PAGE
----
Following ongoing increases in the annual rate of growth since March 2013, investor housing credit has fallen in July, does this mark the start of the much vaunted slowdown in investor credit growth?
Since the Australian Prudential Regulation Authority (APRA) wrote to Australian authorised deposit-taking institutions last year spelling out sound mortgage lending guidelines, there has been lots of attention on the pace of lending for residential housing investment. The guidelines highlighted a limit on annual investment credit growth for ADIs of 10% however, from that point until June 2015 the annual rate of investment credit growth continued to increase. Although its only one month of data, the latest housing credit data to July 2015 suggests that we may be finally set to see a slowing of investment credit growth.
Over the 12 months to July 2015, the Reserve Bank (RBA) reports that total housing credit rose by 7.4% which was its fastest annual rate of growth since October 2010. This increase consisted of a 5.3% annual increase in owner occupier credit (fastest growth since March 2012) and a 10.8% annual rise in investor credit. Investor housing credit is still growing at a robust pace however, at 10.8% over the year it is down from 11.1% in June and at its lowest level since March 2015. In fact, the monthly investor housing credit data shows credit advanced by just 0.6% in July which was its lowest monthly increase since October 2013.
Annual change in investor housing credit over time
The data on the investment segment of lending would seem to suggest that following recent changes to lending policies by Australian ADIs, lending to the investment segment of the market is set to slow further over the coming months. With mortgage rates remaining low we would anticipate the rate of growth will slow to around the 10% pa benchmark but is unlikely to drop much further than that.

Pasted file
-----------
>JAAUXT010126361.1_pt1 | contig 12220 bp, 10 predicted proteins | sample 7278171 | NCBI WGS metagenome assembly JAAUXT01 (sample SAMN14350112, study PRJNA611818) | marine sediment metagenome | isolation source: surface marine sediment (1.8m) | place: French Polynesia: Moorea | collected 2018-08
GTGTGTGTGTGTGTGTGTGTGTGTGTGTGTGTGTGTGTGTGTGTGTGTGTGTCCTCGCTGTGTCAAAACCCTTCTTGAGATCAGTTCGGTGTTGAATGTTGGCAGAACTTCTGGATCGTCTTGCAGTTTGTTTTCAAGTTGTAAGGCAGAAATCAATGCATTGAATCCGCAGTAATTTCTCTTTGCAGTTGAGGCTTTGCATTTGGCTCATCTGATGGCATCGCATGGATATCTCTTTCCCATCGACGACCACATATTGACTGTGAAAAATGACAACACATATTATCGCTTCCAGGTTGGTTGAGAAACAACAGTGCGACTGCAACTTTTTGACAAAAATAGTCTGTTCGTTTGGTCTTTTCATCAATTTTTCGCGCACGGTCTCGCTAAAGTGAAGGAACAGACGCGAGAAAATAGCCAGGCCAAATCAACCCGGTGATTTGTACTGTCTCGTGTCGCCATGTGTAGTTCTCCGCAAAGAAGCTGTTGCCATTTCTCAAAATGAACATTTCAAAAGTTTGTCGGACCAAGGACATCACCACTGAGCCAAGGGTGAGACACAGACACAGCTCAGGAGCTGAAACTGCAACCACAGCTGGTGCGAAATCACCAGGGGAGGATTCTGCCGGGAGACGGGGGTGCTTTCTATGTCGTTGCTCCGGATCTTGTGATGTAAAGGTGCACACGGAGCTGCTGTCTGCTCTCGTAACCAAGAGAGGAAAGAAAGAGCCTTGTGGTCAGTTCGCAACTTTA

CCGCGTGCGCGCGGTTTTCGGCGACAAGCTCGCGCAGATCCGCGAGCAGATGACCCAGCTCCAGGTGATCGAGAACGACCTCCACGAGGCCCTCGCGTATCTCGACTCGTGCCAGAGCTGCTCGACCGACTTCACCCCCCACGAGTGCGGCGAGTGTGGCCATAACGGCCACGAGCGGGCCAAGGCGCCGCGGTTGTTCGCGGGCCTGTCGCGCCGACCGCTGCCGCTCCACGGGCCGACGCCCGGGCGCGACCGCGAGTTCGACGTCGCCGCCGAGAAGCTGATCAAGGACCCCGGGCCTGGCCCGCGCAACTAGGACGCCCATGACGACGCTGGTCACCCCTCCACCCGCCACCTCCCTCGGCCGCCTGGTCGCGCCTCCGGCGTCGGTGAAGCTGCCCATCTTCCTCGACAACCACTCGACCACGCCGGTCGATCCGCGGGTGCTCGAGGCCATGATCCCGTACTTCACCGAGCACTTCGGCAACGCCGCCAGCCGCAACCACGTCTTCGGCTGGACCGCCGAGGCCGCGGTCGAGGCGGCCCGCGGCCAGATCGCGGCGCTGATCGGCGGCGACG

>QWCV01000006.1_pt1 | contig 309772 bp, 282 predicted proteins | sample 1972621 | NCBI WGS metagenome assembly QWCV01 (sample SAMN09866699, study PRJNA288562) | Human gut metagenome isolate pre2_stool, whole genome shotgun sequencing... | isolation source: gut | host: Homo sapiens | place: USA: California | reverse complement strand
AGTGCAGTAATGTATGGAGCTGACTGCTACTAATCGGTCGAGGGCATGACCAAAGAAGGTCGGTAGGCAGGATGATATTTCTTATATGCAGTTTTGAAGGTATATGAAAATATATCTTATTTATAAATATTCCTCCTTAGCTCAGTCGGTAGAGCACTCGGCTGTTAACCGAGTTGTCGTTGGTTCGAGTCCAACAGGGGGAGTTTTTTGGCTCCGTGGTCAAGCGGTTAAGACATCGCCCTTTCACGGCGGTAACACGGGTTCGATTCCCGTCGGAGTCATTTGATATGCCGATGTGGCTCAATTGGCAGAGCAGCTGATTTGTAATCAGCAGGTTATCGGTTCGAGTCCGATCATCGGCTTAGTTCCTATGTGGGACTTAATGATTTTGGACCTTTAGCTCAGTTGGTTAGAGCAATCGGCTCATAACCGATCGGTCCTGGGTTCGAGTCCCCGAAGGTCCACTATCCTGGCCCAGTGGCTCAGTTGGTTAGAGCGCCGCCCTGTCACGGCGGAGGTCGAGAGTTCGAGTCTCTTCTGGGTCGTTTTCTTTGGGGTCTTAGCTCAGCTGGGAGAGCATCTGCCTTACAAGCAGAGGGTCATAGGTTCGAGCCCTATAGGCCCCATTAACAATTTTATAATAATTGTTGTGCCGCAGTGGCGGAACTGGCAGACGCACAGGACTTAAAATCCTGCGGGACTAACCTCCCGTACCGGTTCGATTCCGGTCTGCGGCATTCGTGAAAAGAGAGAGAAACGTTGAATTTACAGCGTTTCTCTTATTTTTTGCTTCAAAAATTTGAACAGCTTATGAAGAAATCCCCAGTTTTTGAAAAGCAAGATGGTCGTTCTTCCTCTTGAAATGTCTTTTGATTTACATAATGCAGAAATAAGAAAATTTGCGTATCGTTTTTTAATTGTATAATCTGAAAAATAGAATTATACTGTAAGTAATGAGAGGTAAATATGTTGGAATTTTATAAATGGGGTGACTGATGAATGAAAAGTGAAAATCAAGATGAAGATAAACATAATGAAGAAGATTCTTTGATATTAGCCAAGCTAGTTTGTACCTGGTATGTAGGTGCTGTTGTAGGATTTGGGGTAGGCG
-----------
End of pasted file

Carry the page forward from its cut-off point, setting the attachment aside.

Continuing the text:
Annual change in housing credit, owner occupiers vs. investors
While any slowdown in investment growth may impact on overall housing credit figures, it is important to recall that a much greater proportion of overall lending goes to owner occupiers. In July 2015, the total value of outstanding housing credit was $1.476 trillion. This figure was comprised of $906.4 billion in lending to owner occupiers and $569.8 billion to investors. Again remember that the rate of growth in owner occupier lending has also been rising although over the past year there was $45.2 billion borrowed by owner occupiers compared to $56.1 billion to investors. Furthermore, the proportion of total mortgage credit to investors is at a record high 38.6%.
Proportion of total value of outstanding housing credit, owner occupiers vs. investors
ADIs of course don’t lend exclusively for mortgages and the latest data shows an encouraging lift in credit to businesses. In July 2015 business credit rose by 0.7% to be 4.8% higher over the year. Total business credit is currently recorded at $799.7 billion, which is significantly larger than investment housing credit.
Annual change in credit – housing, vs. other personal vs. business
The RBA and APRA would likely be very encouraged to see the first signs of a slowing of lending to the investment housing segment and would hope that it continues over the coming months. While this may result in a bit of a slowing in the increase in overall housing credit growth that shouldn’t be viewed as a negative outcome. If the recent increase in business credit can continue it would arguably provide greater economic benefit.
Article by Cameron Kusher, CoreLogic RP Data Senior Research Analyst